Waxworth flamed. “No, ma’am, my first thought is how many hungry cavalrymen one of those would feed.” 

“I’ll keep you fed, Private,” she promised. “You just make sure those beauties go on living to inspire others.” 

“Remember the rules, Private,” Will added. “No hunting on park lands.” 

Waxworth deflated with a sigh. 

But his other men were nodding. How extraordinary. They were surrounded by animals and geology meant to inspire, and the greatest source of inspiration, for him and his men, was Kate Tremaine. 

Those links once more, for your convenience: 

The Book Depository, free shipping worldwide 

Tuesday, October 20, 2020

Launching Something Wondrous

Today’s release day for the second book in my American Wonders Collection, Nothing Short of Wondrous. Yay! The historical romance is set against the backdrop of Yellowstone National Park, American’s first national park, and received a starred review from Booklist.

It is 1886, and the government has given the US Cavalry control of Yellowstone. For widowed hotelier Kate Tremaine, the change is a welcome one. She knows every inch of her wilderness home like the back of her hand and wants to see it protected from poachers and vandals.

Refused a guide by Congress, Lieutenant William Prescott must enlist Kate's aid to help him navigate the sprawling park and track down the troublemakers. But a secret from his past makes him wary of the tender feelings the capable and comely widow raises in him. When her 6-year-old son is kidnapped by a poacher who wants the boy to guide him to the place where the last of the Yellowstone bison congregate, Will and Kate must work together to rescue him, save the bison, and protect the park. In doing so, they may just find that two wounded hearts can share one powerful love when God is in control.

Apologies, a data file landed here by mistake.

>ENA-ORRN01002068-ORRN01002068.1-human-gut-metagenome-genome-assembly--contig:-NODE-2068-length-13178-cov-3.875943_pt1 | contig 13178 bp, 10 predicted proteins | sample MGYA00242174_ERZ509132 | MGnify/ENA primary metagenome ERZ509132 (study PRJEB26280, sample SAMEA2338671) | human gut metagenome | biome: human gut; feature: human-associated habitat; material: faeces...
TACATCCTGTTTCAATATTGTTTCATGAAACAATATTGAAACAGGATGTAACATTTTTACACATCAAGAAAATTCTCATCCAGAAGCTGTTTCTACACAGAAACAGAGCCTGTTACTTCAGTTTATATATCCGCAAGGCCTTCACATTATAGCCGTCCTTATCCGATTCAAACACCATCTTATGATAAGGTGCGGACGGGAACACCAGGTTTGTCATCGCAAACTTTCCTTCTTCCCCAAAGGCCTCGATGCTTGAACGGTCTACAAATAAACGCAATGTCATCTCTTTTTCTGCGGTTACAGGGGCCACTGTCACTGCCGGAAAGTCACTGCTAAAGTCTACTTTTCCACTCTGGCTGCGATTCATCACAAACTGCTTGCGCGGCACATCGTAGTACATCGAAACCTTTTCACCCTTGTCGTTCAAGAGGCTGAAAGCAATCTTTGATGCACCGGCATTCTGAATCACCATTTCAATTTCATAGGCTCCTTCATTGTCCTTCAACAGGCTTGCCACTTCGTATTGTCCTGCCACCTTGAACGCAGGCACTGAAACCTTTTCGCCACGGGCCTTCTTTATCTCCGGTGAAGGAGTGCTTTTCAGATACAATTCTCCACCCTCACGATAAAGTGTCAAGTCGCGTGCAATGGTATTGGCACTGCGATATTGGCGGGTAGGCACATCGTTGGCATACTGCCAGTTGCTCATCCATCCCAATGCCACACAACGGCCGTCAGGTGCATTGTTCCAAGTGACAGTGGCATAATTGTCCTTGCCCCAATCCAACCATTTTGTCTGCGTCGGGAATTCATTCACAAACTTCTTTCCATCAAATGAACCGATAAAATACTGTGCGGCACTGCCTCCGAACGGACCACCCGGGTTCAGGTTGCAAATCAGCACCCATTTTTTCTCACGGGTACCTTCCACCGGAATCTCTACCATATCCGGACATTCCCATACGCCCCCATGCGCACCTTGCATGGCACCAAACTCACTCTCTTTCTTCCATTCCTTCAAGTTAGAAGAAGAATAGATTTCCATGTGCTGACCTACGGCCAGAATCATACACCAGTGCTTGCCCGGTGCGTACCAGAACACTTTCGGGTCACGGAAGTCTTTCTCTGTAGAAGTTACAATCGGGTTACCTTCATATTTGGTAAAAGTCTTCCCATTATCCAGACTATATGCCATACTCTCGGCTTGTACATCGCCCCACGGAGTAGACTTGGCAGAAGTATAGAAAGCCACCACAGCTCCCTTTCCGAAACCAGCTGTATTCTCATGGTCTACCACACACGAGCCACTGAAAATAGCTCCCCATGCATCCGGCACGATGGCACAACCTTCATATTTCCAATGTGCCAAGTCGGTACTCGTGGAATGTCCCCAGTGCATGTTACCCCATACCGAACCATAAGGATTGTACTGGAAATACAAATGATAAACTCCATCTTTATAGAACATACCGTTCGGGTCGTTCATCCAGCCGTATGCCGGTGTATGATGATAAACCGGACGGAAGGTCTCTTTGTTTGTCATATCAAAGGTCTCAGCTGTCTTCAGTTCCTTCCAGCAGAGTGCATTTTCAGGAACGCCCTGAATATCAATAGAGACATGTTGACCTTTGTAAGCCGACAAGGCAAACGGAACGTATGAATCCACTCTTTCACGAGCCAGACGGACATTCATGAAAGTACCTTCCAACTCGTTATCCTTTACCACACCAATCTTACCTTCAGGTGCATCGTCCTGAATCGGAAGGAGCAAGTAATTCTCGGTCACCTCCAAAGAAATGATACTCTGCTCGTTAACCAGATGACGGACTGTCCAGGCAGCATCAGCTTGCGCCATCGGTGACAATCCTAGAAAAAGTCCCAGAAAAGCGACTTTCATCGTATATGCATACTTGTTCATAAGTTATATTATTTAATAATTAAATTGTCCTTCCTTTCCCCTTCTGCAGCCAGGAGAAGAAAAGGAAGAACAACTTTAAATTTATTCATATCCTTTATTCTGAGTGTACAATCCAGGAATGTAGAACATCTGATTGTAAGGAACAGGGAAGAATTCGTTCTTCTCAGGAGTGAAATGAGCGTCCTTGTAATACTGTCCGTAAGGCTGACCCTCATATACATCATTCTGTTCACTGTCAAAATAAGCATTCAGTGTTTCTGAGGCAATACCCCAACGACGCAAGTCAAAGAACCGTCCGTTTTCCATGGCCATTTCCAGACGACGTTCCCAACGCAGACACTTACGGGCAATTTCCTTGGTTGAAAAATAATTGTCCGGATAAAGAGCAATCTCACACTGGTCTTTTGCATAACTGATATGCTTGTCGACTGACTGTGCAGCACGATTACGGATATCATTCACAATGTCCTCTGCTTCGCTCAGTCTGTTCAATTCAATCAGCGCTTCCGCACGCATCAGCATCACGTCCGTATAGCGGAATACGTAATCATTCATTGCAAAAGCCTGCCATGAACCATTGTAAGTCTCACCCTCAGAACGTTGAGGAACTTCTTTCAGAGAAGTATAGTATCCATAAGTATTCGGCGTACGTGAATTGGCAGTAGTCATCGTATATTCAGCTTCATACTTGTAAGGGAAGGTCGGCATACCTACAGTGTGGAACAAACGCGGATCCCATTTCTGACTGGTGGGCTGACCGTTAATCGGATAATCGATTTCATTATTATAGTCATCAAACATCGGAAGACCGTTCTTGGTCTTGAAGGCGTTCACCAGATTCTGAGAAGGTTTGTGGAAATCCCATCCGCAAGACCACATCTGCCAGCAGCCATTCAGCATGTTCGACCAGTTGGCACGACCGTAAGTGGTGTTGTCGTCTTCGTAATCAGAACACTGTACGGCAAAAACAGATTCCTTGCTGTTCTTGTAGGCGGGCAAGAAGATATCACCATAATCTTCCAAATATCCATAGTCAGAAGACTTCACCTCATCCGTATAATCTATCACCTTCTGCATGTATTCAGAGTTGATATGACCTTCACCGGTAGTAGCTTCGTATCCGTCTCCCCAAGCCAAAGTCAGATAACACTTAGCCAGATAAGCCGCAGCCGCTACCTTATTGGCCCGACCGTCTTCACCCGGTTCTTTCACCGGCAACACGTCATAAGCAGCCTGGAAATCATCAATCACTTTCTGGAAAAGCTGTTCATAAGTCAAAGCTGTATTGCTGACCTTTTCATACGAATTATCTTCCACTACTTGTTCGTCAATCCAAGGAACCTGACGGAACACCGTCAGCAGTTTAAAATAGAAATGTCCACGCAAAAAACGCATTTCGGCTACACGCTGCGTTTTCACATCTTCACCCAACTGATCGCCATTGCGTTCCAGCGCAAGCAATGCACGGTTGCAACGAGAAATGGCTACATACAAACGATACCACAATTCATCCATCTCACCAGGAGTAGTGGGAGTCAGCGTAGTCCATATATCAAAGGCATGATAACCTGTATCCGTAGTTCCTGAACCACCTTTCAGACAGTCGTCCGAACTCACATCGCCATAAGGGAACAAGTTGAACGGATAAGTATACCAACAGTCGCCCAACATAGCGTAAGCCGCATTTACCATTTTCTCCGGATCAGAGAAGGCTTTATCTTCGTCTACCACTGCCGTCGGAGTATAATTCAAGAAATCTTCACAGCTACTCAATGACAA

I think the Revell staff did a phenomenal job capturing the feel of the book in this trailer.

You can find Nothing Short of Wondrous at fine online retailers and bookstores near you (the Amazon link is an affiliate link):

Baker Publishing Group
Barnes and Noble
Christian Book
Independent bookstores near you
The Book Depository, free shipping worldwide

Friday, October 16, 2020

No More Than 30

The story of the American bison has been documented many places, from books and articles to movies, and I had thought I knew it. But when I was researching for Nothing Short of Wondrous (out next week!), I learned a few things that surprised me.

You may have read that once vast herds of these majestic creatures roamed the Great Plains. Historians estimate there may have been as many as 60 million, and they lived as far east as the Appalachians. Loss of habit, competition from cattle, and overhunting by nonindigenous hunters decimated their ranks.

So, here’s the first thing that surprised me. I tend to think of late-Victorian era hunters as starting the trend in killing massive numbers of bison. The hunting actually began as early as 1830. According to the U.S. Fish and Wildlife Service, the Hudson’s Bay Company on the West Coast traded 75,000 buffalo-hide robes in 1844 alone.

Here’s another thing that surprised me: By the 1870s, bison hides were being tanned for leather and their bones were being used in making fertilizer and bone china (that mountain of bison skulls is horrifying!). Because they were becoming valuable, ranchers began picking up stray calves and starting their own herds. Wealthy hunters also moved in for the kill. At one point, 5,000 bison a day were being killed.

As early as 1886, fewer than 350 bison remained in wild herds. The largest single group may have been the one in Yellowstone National Park.

It numbered no more than 30.